The Maryland Public Service Commission (PSC) on Monday issued an order denying Baltimore Gas & Electric Co.’s (BGE’s) application to deploy smart meters to all its customers because ratepayers would be saddled with financial and technological risks. The move “deeply disappointed, frustrated, and frankly surprised” the utility, because the smart grid project had received a $200 million federal stimulus grant from the Department of Energy last October—the largest amount awarded to a utility.
BGE had said it would match the DOE’s funds with $250 million of its own financing, adding that the project could ultimately save its customers nearly $2.6 billion. But on Monday, after nearly a year of deliberations, the PSC said BGE’s customers would shoulder too much of the costs, and that the utility would need to contribute more funds to the project.
“The proposal asks BGE’s ratepayers to take significant financial and technological risks and adapt to categorical changes in rate design, all in exchange for savings that are largely indirect, highly contingent and a long way off,” the PSC said in its order.
BGE’s plan was estimated to cost a total of $835 million over the 15-year life of the meters, which the utility was to recover through PSC-approved bill surcharges. The surcharge would start at 38 cents a month for electricity customers and an additional 44 cents for those who also use natural gas. Over the course of the 15-year program, it would rise to an average of $1.24 a month for electricity customers and an additional $1.52 for gas customers.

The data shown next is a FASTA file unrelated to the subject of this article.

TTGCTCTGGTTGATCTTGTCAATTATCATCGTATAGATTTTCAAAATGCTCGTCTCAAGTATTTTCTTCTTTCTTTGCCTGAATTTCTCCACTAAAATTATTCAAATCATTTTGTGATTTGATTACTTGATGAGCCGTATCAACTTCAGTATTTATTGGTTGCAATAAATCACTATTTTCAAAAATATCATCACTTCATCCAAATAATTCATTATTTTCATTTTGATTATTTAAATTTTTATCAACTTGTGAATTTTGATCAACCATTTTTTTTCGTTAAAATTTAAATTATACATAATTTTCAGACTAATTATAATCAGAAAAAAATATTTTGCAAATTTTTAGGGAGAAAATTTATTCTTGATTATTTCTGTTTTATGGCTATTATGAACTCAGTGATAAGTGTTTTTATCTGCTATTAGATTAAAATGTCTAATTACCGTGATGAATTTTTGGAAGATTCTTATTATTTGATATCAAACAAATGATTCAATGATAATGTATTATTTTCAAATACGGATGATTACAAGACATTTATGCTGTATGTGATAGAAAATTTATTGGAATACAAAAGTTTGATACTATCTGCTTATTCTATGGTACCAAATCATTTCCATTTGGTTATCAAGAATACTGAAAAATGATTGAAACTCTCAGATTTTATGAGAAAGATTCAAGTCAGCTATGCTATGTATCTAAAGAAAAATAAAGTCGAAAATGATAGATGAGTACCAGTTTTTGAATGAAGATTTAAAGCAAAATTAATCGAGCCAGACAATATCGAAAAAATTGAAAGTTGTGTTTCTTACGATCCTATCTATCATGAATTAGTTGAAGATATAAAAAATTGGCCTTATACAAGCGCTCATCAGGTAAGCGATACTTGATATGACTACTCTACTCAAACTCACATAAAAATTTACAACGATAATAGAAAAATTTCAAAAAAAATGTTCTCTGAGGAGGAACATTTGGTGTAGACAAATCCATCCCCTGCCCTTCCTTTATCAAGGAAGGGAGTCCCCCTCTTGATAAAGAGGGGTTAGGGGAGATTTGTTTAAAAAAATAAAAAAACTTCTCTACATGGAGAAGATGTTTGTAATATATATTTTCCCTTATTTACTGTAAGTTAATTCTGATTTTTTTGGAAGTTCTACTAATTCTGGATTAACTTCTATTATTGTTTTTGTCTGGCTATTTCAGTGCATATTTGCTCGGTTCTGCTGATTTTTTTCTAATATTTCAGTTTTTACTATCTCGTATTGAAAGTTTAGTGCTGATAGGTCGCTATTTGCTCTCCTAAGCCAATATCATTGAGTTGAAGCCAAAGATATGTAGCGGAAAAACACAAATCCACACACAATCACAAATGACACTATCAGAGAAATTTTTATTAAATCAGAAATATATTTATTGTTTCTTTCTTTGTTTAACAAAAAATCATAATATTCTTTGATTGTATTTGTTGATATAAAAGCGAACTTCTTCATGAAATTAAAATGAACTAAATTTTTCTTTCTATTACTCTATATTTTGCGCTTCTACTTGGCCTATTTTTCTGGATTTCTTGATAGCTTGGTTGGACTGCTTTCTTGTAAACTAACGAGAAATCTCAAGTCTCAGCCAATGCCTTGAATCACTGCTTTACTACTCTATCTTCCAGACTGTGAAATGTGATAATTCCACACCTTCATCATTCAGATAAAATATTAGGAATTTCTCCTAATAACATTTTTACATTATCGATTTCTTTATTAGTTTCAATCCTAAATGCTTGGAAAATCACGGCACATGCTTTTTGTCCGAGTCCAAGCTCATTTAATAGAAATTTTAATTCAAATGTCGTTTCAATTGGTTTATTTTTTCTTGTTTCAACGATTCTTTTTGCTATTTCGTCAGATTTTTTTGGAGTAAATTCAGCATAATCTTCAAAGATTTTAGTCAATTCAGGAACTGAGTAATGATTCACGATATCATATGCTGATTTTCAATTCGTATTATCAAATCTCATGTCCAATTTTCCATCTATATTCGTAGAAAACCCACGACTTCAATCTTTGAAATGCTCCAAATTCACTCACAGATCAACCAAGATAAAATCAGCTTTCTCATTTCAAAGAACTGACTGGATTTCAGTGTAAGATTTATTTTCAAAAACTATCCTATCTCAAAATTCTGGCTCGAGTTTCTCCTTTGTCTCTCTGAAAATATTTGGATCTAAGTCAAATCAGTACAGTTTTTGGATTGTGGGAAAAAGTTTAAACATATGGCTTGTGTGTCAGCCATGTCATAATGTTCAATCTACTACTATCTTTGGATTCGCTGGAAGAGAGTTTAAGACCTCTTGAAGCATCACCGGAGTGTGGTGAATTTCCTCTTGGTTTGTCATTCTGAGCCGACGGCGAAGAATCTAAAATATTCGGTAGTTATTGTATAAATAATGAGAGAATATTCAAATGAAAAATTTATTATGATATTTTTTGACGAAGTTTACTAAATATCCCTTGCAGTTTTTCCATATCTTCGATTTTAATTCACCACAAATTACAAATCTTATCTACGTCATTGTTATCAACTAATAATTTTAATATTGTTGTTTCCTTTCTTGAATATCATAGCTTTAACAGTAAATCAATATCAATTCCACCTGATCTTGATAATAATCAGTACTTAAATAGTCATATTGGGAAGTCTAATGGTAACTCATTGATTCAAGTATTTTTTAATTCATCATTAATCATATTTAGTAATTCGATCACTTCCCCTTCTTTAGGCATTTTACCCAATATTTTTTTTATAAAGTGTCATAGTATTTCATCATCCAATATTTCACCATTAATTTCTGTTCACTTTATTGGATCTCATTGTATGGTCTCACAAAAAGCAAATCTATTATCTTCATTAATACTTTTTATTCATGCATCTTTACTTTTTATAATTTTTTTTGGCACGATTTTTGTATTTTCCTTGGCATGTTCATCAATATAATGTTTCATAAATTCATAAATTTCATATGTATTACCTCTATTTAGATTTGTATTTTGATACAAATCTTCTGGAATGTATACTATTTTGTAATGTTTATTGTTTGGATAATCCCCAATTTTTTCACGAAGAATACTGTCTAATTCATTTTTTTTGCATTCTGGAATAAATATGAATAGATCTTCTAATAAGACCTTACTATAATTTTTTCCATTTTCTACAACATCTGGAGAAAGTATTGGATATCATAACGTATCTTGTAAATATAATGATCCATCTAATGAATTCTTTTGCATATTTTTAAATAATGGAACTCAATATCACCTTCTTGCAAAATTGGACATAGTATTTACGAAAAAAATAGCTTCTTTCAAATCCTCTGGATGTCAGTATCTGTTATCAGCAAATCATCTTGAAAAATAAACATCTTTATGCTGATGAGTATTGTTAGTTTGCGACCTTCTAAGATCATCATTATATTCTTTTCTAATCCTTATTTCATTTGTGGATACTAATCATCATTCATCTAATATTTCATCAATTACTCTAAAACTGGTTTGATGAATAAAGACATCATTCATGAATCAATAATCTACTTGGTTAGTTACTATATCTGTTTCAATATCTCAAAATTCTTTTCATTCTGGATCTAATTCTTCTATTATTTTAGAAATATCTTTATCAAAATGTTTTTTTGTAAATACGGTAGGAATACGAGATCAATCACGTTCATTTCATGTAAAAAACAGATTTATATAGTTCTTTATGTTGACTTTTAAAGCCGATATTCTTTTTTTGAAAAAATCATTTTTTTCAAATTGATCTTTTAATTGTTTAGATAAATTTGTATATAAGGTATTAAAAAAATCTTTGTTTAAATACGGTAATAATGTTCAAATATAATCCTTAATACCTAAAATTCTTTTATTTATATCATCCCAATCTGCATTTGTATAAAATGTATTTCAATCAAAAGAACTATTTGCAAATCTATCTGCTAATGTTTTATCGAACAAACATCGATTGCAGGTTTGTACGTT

But in its order, the PSC wrote that customers would begin paying a surcharge to cover the costs of the project long before they would reap any benefits from the new meters, which would have been installed through 2014. According to the Baltimore Sun, the order also objected to a proposal that included mandatory “time-of-use” rates that charge residential customers higher electricity prices at peak times. The PSC ultimately said a future proposal should include an option for ratepayers to opt in or out of time-of-use metering, the newspaper reported.
“We’re shocked that the PSC is jeopardizing the $200 million stimulus grant awarded by the Department of Energy to help pay for the initiative. The decision also jeopardizes Maryland’s ability to meet the O’Malley Administration’s energy efficiency goals under EmPOWER Maryland,” BGE said in a statement.
The PSC said that BGE could resubmit a proposal, but it is not clear whether the utility will revise its application. “At this point, it’s hard to see how we could pursue it with the constraints that the commission has put down,” BGE President Kenneth DeFontes told the Baltimore Sun.
As POWERnews reported, the $3.4 billion in grant awards last October were part of the American Reinvestment and Recovery Act (ARRA). The funds were to be matched by industry for a total public-private investment worth over $8 billion. The 100 awards announced represented the largest group of ARRA awards ever made in a single day and the largest batch of ARRA clean energy grant awards to date.
According to the DOE, the stimulus funds would have decreased BGE’s costs over the initial five-year deployment of a smart meter network and advanced customer control system for its 1.1 million residential customers. The meters were expected to enable dynamic electricity pricing as well as expand the utility’s direct load control program, which would have enhanced grid reliability and reduced congestion.
Sources: BGE, Baltimore Sun, DOE, POWERnews